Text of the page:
First, this entire confrontation was started by Mr. Drejka, who was apparently upset by the fact that McGlockton had parked his car in the spot reserved for handicapped persons. While McGlockton was in the store, Drejka apparently engaged an in a loud an unruly rant directed at McGlockton’s girlfriend, who was in the car by herself with two small children. McGlockton sees this when he leaves the store with his son and, not unreasonably, assumes that his girlfriend and the other children are in some kind of danger from a man who was ranting and screaming at them. He responds by confronting Drejka and knocking him to the ground. It was at this point that Drejka pulls his gun. The video surveillance clearly shows McGlockton backing away from Drejka at that point but Drejka ends up pulling the trigger anyway and firing, shooting McGlockton in the chest and killing him. While I’ll admit to not being an expert in Florida law, the fact that McGlockton was backing away before Drejka fired strikes me as being significant in that it tends to undercut the idea that Drejka had a reasonable belief at the time that his life was in danger notwithstanding the fact that he was on the ground. Apparently, the jury in this case agreed.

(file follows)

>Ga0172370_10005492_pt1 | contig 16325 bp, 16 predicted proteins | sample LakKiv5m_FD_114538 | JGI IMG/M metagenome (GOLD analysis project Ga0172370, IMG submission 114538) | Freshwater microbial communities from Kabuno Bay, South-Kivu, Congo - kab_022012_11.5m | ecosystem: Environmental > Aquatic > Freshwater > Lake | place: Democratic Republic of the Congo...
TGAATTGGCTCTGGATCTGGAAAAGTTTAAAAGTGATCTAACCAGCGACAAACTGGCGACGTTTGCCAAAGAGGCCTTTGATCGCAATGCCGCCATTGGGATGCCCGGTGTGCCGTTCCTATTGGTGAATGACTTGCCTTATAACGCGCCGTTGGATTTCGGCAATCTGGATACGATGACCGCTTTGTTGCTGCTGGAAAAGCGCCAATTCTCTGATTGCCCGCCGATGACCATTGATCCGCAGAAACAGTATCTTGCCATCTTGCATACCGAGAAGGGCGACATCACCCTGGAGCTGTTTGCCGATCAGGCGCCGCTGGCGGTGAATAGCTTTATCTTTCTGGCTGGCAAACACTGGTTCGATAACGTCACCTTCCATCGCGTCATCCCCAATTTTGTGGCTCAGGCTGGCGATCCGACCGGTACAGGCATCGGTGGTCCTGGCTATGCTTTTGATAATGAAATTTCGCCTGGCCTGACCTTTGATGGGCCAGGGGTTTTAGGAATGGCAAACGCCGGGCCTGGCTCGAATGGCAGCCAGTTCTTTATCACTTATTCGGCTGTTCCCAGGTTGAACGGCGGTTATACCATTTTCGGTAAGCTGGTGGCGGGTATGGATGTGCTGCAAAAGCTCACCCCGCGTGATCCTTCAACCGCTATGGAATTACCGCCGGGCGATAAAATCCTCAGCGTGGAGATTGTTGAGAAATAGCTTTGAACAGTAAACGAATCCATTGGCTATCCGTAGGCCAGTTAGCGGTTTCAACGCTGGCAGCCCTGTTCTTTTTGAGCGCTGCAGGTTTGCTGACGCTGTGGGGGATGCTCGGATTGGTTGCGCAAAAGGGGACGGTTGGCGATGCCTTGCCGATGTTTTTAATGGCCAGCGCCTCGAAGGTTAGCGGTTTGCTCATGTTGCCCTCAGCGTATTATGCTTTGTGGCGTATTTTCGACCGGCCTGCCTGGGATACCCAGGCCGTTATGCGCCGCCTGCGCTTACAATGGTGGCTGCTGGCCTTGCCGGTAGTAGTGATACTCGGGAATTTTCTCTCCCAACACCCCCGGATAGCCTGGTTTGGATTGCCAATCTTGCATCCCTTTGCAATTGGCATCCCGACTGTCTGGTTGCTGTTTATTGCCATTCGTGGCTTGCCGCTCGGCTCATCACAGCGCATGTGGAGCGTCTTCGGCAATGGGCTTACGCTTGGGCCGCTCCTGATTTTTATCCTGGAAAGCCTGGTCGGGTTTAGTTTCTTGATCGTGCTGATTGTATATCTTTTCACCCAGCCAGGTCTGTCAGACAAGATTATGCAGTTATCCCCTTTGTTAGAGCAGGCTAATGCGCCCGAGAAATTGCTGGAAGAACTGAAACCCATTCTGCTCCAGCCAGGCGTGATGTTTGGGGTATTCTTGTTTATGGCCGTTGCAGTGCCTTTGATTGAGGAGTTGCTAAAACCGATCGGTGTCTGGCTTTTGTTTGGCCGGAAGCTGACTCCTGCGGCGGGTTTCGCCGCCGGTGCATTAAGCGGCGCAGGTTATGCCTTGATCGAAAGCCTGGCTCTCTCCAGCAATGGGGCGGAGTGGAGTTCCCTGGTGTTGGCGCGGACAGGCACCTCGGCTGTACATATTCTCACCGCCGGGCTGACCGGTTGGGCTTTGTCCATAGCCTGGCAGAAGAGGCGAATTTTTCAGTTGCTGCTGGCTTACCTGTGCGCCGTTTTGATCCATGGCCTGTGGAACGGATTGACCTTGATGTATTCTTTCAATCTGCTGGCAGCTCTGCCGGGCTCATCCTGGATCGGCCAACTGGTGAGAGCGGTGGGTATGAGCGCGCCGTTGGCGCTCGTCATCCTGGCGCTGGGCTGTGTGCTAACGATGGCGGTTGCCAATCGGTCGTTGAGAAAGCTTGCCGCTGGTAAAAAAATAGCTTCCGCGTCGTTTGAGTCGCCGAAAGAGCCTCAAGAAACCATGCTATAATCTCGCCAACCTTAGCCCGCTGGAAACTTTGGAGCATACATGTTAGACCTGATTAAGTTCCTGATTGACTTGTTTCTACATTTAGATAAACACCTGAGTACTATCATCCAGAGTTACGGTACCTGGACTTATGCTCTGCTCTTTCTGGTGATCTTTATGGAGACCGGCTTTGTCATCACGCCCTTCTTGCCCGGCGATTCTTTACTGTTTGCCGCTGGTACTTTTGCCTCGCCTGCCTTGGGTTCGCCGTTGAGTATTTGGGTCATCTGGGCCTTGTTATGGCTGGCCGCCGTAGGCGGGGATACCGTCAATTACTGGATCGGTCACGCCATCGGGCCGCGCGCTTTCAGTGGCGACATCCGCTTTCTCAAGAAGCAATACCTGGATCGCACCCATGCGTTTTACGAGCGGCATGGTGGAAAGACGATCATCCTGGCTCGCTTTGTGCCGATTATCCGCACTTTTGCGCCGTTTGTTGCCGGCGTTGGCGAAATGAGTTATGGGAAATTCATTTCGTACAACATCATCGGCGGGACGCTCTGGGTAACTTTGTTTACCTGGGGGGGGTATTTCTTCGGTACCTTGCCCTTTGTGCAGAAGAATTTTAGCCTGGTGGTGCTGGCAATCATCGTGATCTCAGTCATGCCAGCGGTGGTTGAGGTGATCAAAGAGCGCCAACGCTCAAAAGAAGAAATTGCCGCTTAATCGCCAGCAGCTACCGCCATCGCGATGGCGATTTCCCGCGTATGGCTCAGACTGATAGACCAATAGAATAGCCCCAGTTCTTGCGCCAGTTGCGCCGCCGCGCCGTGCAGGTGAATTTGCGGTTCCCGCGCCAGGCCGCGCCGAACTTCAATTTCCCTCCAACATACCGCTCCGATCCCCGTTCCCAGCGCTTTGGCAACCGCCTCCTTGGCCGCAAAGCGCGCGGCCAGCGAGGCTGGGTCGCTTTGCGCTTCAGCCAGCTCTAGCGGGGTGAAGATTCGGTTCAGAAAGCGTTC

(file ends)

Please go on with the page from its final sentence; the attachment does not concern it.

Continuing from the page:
No doubt, the defense will appeal this case but absent some evidence of clear error, it seems fairly clear that the jury verdict will most likely stand.

FILED UNDER: Crime, Law and the Courts, , ,
Doug Mataconis
About Doug Mataconis
Doug holds a B.A. in Political Science from Rutgers University and J.D. from George Mason University School of Law. He joined the staff of OTB in May 2010. Before joining OTB, he wrote at Below The BeltwayThe Liberty Papers, and United Liberty Follow Doug on Twitter | Facebook

Comments

  1. michael reynolds says:

    You know what this is, minus a gun? A fistfight.

    With a gun? One man dead, the other on his way to prison, a family destroyed.

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  2. Bob@Youngstown says:

    @michael reynolds:
    Yes, probably two families, because….. gun

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  3. OzarkHillbilly says:

    I find it interesting how in these confrontations it always seems to be the guy with the gun who is presumed to be standing his ground and not the unarmed guy. I would like to say that this case is an exception to the rule but for the fact that if McGlockton had in fact stood his ground (not advancing or retreating after shoving Drejka) it is very likely the jury would have found Drejka not guilty. But then, dead men can’t defend themselves in court.

    Interesting that defending my family can now be seen as a capital offense.

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  4. KM says: